This day in history of Ronaldo
RIO DE JANEIRO, March 4 (Reuters) - Pele woke up to a barrage of criticism in his native Brazil on Thursday after a leaked version of his list of the 100 greatest living players said he had chosen more Italians and Frenchmen than Brazilians.
The unofficial version, published by the Folha de Sao Paulo newspaper on Wednesday and widely reproduced by other Brazilian media, said Pele had picked only 12 Brazilians compared to 14 each from Italy and France.
It also said he omitted Rivelino, his team mate in the 1970 World Cup team, and Nilton Santos, a left-back from the 1950s and 1960s whose outstanding technique earned him the nickname the Encyclopaedia of Football.
In the event, both were among 15 Brazilians, including Pele himself, in the official list of 125 players, announced by FIFA on Thursday. But the news, which dominated Brazilian sports pages for 24 hours, was too late to save Pele from the wrath of his former team mates.
Midfielder Gerson symbolically tore up a piece of paper purporting to be the list during a live television programme.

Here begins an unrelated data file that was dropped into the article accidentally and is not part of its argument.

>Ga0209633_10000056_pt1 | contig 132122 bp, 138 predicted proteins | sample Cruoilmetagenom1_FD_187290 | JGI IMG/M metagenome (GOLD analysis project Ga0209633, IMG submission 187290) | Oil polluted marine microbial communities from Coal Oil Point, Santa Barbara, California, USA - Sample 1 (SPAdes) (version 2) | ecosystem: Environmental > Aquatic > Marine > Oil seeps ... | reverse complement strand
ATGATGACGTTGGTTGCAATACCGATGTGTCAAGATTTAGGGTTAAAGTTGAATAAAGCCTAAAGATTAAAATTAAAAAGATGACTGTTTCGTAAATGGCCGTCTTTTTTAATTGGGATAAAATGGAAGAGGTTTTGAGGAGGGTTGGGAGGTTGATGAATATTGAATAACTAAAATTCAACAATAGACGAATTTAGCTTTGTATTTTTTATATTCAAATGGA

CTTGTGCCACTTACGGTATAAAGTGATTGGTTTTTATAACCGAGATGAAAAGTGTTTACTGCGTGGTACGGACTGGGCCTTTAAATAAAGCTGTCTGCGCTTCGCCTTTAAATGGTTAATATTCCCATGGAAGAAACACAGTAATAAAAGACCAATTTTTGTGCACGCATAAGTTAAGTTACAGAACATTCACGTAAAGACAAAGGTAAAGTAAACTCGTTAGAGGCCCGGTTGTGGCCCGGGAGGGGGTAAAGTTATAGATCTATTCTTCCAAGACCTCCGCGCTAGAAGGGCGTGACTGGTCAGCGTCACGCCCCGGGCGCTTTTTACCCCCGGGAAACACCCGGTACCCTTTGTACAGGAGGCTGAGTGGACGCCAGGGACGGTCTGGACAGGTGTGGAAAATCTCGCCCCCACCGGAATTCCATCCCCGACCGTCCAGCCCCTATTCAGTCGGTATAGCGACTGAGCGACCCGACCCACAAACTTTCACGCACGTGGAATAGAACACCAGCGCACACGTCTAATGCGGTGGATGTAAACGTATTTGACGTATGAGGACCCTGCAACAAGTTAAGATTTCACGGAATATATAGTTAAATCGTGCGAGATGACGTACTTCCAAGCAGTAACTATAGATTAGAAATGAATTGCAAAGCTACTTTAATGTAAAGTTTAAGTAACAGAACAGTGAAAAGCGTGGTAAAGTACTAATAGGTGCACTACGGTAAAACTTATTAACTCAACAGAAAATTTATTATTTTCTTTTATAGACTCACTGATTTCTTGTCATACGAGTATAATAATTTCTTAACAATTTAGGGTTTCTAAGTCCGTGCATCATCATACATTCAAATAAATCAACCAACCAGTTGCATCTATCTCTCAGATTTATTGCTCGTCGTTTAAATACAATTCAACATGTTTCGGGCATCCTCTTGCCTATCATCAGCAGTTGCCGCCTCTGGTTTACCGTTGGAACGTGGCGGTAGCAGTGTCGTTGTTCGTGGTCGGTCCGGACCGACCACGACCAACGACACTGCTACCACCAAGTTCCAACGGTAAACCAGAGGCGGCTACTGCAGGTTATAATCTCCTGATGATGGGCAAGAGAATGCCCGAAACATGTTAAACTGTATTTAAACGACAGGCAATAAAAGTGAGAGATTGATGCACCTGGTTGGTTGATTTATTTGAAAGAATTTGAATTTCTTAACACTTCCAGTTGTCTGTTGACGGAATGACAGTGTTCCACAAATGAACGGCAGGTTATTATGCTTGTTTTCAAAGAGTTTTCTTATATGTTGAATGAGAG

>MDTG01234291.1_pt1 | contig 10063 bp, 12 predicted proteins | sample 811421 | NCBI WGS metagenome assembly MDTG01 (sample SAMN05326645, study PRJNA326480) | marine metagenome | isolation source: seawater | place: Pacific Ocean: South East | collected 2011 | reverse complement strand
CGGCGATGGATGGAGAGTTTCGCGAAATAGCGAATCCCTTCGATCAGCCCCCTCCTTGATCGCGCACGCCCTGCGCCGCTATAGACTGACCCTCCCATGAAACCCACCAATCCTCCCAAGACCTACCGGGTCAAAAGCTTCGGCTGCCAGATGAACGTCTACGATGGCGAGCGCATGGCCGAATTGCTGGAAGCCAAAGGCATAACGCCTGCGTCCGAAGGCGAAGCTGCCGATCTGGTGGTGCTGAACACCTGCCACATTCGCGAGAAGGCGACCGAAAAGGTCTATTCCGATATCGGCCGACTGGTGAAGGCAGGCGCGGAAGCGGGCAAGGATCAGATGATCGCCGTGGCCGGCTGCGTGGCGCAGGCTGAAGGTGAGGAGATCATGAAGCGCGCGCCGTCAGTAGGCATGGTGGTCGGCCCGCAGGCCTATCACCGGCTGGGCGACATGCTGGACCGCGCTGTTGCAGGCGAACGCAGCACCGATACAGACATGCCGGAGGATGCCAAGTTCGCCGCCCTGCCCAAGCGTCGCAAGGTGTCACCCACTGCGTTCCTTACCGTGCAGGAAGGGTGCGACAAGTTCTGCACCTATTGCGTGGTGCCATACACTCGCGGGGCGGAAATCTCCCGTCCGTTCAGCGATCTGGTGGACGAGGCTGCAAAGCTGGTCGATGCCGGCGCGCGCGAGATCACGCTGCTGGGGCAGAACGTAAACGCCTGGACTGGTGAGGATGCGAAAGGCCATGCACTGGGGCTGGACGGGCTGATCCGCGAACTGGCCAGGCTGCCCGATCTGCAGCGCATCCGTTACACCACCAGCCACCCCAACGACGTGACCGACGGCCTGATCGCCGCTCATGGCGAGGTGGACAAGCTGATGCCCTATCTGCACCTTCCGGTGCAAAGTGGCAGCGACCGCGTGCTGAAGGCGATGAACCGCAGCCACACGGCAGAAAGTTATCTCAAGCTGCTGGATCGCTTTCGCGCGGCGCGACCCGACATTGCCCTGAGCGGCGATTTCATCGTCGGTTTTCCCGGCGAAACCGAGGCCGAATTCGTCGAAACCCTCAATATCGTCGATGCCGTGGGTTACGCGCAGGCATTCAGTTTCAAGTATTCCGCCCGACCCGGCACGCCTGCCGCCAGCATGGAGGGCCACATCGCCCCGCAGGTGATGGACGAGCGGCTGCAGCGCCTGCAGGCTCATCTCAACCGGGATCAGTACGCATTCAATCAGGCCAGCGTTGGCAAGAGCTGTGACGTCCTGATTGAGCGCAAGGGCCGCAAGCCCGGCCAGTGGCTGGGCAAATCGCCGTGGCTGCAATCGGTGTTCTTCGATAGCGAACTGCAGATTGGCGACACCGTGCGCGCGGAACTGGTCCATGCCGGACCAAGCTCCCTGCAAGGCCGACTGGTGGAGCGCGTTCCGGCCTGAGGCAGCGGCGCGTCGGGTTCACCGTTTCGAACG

"Pele has the right to choose whoever he wants. But it's absurd to leave out team mates who carried him on their backs," said Gerson, who scored the second goal in Brazil's 4-1 win over Italy in the 1970 World Cup final.
Mario Zagallo, coach to the 1970 team, added: "I respect Pele, he was the world's greatest player, but this list leaves a lot to be desired."
"A lot of players who were champions alongside him have been relegated to the background."
Before discovering that he was included, Rivelino said: "I'm not upset. I know what I'm worth."
Pele was quick to distance himself from the unofficial version of the list.
Speaking at FIFA's centenary gala in London on Thursday he said: "I do not know where they got that list from, it was not yet complete.
"It was a mistake for them to reveal that list, we were still working on it."
Gerson, however, was unrepentant even after hearing the official version. "If he changed his mind again and included me, I wouldn't accept," he said.
By Brian Homewood